The University of Michigan’s Institute for Healthcare Policy and Innovation conducted a National Poll on Healthy Aging (NPHA) in January 2023, which asked 2,563 people between the ages of 50 and 80 about their social connections and any feelings of isolation they were experiencing in their lives. The poll’s findings revealed that many older people, particularly Baby boomers living alone (aka, “soloagers”), continued to experience frequent loneliness even post-pandemic. But one solution to this all-too-common issue may be found in an unexpected place: the grocery store.

Loneliness continues post-pandemic

The NPHA study has been collecting valuable information on aging over the course of several years with researchers polling a similar sample size with the same questions in October 2018, June 2020, January 2021, and January 2022. Respondents’ answers have revealed some interesting pre- and post-pandemic data, particularly around isolation and feelings of loneliness among older people.

Among the key findings of the most-recent poll in January 2023:

  • Approximately 1 in 3 respondents (34%) said they sometimes or often feel isolated from others. That figure was down from the June 2020 survey in the height of the pandemic when 56% reported feelings of isolation. But it is important to note that this figure is up 25% from the 2018 survey when only 27% of people were experiencing these feelings.
  • A lack of companionship over the course of the past year was reported by over a third of survey respondents (37%). This figure was higher during the pandemic when 41% noted feeling this way in June 2020. However, in October 2018, fewer survey participants (34%) noted this.
  • One in 3 respondents (33%) said they have social contact with friends, neighbors, or family they do not live with infrequently — once per week or less. Once again, this figure is lower than during the throes of the pandemic (June 2020) when 46% said they infrequently interact with people outside their home. However, it is higher than October 2018 when just 28% of those polled responded this way.

Go to the National Poll on Healthy Aging (NPHA) to see more findings from the surveys conducted between 2018 and 2023.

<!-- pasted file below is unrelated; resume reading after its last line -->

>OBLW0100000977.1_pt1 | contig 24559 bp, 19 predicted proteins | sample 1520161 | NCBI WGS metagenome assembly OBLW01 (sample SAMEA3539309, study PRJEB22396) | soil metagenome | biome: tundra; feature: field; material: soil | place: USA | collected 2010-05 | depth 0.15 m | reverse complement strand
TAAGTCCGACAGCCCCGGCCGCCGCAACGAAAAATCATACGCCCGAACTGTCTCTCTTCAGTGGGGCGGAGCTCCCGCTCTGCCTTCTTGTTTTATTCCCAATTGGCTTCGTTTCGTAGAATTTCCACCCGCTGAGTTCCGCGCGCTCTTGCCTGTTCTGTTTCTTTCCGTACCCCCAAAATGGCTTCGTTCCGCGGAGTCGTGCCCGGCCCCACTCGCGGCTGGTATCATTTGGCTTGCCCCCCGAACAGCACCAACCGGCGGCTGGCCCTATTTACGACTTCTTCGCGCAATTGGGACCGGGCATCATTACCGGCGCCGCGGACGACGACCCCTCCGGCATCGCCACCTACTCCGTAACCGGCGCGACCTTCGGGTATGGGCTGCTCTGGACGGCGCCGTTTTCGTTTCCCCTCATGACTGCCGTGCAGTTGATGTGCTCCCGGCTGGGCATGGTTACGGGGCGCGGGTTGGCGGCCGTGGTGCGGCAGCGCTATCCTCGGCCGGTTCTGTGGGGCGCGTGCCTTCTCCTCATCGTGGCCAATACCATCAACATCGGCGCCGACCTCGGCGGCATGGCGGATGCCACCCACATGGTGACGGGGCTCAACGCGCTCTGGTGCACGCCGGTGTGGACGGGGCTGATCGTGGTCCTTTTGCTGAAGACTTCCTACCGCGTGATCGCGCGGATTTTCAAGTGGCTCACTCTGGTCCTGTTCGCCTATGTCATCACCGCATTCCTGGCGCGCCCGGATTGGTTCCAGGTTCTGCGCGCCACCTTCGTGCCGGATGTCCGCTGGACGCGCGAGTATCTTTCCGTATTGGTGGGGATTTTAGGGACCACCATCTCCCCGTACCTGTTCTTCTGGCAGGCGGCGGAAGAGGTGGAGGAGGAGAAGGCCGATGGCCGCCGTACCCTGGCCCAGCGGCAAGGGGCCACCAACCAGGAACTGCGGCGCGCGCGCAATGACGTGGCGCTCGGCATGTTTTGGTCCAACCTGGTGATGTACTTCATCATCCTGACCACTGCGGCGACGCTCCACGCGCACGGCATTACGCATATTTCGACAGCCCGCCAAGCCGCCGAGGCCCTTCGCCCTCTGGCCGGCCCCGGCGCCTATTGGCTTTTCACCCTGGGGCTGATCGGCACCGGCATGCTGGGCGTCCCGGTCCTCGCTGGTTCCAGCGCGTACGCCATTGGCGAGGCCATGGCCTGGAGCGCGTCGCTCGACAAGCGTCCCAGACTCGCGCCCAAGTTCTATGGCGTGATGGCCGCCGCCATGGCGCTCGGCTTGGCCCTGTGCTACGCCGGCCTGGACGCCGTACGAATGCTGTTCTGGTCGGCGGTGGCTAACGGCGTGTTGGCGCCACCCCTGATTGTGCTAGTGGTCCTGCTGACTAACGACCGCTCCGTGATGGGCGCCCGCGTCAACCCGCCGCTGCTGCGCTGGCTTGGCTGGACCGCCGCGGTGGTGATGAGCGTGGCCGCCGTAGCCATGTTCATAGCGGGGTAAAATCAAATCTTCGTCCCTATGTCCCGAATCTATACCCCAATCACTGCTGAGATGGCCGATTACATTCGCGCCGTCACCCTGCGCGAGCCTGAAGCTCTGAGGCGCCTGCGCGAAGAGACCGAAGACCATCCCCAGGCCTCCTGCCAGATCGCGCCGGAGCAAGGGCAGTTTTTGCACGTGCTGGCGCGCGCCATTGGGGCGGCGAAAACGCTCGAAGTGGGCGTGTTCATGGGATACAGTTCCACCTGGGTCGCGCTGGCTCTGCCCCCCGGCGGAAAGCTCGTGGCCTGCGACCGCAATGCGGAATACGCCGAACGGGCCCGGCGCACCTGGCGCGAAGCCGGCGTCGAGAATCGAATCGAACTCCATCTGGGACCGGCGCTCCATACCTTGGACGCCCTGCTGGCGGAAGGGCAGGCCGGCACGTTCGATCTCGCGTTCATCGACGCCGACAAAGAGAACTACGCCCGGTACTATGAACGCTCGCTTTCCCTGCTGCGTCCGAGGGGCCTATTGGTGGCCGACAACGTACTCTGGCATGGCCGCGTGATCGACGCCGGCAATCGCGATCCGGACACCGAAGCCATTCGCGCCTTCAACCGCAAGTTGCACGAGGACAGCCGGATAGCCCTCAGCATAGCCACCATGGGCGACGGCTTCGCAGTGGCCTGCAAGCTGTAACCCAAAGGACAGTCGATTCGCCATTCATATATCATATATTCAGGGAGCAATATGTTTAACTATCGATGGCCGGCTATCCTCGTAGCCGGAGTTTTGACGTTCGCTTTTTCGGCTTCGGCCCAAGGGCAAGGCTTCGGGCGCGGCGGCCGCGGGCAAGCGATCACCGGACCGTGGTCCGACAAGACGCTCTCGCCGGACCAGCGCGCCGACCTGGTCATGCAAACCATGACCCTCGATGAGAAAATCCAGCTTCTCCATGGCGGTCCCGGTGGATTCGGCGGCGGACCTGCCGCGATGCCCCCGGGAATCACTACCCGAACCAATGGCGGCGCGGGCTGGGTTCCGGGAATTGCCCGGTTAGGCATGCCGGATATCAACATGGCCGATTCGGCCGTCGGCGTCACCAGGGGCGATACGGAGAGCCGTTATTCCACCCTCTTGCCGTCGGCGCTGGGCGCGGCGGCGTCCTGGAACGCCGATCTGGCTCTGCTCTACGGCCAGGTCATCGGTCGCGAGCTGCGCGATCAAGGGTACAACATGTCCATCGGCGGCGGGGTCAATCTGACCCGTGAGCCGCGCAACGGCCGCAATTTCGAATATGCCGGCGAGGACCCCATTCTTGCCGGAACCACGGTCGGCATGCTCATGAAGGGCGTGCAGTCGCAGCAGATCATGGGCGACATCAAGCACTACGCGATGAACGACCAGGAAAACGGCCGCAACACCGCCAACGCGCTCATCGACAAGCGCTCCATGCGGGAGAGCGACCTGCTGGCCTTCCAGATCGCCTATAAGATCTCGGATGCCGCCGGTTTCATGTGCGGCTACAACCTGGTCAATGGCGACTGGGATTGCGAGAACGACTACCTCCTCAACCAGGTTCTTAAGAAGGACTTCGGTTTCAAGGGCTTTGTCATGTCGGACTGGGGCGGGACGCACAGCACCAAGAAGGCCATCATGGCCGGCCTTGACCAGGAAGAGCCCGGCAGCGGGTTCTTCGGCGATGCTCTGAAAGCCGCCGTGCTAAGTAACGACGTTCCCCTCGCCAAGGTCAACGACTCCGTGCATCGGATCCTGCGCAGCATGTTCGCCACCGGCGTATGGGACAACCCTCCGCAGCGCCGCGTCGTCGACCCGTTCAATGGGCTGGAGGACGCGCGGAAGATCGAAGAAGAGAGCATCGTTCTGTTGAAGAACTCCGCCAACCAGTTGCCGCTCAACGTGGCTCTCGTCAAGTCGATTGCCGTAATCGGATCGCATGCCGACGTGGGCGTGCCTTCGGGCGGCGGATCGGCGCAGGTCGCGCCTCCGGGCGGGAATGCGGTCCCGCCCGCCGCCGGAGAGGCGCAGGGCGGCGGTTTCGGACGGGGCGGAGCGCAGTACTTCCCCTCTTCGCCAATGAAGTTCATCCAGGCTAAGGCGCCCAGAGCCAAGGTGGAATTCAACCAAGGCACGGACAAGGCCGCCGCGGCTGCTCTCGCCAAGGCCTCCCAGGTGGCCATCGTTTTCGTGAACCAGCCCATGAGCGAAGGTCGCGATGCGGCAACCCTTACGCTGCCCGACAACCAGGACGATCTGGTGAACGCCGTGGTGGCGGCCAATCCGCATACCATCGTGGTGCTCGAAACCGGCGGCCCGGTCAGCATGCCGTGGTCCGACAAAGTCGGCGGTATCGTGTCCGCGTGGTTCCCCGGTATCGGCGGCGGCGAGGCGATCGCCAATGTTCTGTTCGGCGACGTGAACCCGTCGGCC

>> Related: Many Senior Living Residents Fared Better than Non-Residents During COVID

Shopping for solutions to senior loneliness

The findings of this most recent NPHA study reveal that we are not yet back to a pre-pandemic status quo with regard to older people’s feelings of loneliness and social isolation. While it is the goal of a majority of older people to remain in their own home for as long as possible, this sense of loneliness, particularly among Baby boomers living alone, may be the price they are paying for their independence.

A somewhat unlikely industry — grocery stores — has found a way to help address the large numbers of older people who are feeling isolated or lacking companionship. Some grocery stores in Europe and Canada have introduced designated slow social lanes during certain times of day for patrons who would like to take a little more time during the checkout process.

A “relaxed checkout” concept was first piloted in 2017 by a Tesco grocery store in Scotland as a way to give those with Alzheimer’s disease and other types of dementia a less stressful shopping experience. Then, in 2019, a Dutch grocery chain called Jumbo took the concept to the next level, piloting a concept called “Kletskassa,” which translates to “chat checkout,” with the aim of reducing loneliness among store patrons.

>> Related: The Key Difference Between Social Isolation & Loneliness

Slow social lanes fill a crucial need

Many people are in a rush to get in and out of the grocery store as quickly as possible. Self-checkout lanes have helped facilitate this desire. But not everyone is in such a hurry. In fact, for some people — such as older people who are living alone — their trip to the grocery store may be the only human contact they have during their day.

Designated slow social lanes are intended for older store patrons who would like to take a little more time during the checkout process. This includes engaging in conversation with the cashier beyond the standard “Did you find everything?” query. In fact, at Sobeys, a grocery store chain in Edmonton, Canada, that has created designated slow social lanes, some shoppers spend up to 15 minutes chatting with the cashier.

One Sobeys slow social lane cashier has reported that his conversations with shoppers range from the lighthearted to the deeply personal, with people sharing their troubles or grief with him. This is a testament to the fact that, perhaps more than ever, some people truly are in need of a kind word or a listening ear.

>> Related: Why Socialization May Be CCRCs’ Top Selling Point Post-Pandemic

Seeking novel solutions to prevent loneliness

While instituting slow social lanes is a step in the right direction toward addressing the loneliness and isolation so many older people — particularly those “soloagers” — are experiencing, we must do even more as a society. If the goal of most retirees is to remain in their own home, we must find additional ways to support their overall wellbeing. This includes finding innovative ways to facilitate interpersonal interactions and relationships.

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